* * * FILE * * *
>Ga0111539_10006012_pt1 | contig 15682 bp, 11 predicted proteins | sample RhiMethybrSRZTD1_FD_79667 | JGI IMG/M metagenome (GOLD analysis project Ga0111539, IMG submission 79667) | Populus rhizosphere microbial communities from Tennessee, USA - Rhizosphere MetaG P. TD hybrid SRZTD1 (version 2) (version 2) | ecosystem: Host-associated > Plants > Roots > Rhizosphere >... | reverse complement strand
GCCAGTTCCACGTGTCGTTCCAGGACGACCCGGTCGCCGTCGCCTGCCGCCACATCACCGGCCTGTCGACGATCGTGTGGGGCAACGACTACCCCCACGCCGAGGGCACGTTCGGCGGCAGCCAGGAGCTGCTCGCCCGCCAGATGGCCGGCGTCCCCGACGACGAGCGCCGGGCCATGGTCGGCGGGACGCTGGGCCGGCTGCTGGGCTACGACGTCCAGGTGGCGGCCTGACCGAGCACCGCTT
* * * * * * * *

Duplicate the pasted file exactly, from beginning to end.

>Ga0111539_10006012_pt1 | contig 15682 bp, 11 predicted proteins | sample RhiMethybrSRZTD1_FD_79667 | JGI IMG/M metagenome (GOLD analysis project Ga0111539, IMG submission 79667) | Populus rhizosphere microbial communities from Tennessee, USA - Rhizosphere MetaG P. TD hybrid SRZTD1 (version 2) (version 2) | ecosystem: Host-associated > Plants > Roots > Rhizosphere >... | reverse complement strand
GCCAGTTCCACGTGTCGTTCCAGGACGACCCGGTCGCCGTCGCCTGCCGCCACATCACCGGCCTGTCGACGATCGTGTGGGGCAACGACTACCCCCACGCCGAGGGCACGTTCGGCGGCAGCCAGGAGCTGCTCGCCCGCCAGATGGCCGGCGTCCCCGACGACGAGCGCCGGGCCATGGTCGGCGGGACGCTGGGCCGGCTGCTGGGCTACGACGTCCAGGTGGCGGCCTGACCGAGCACCGCTT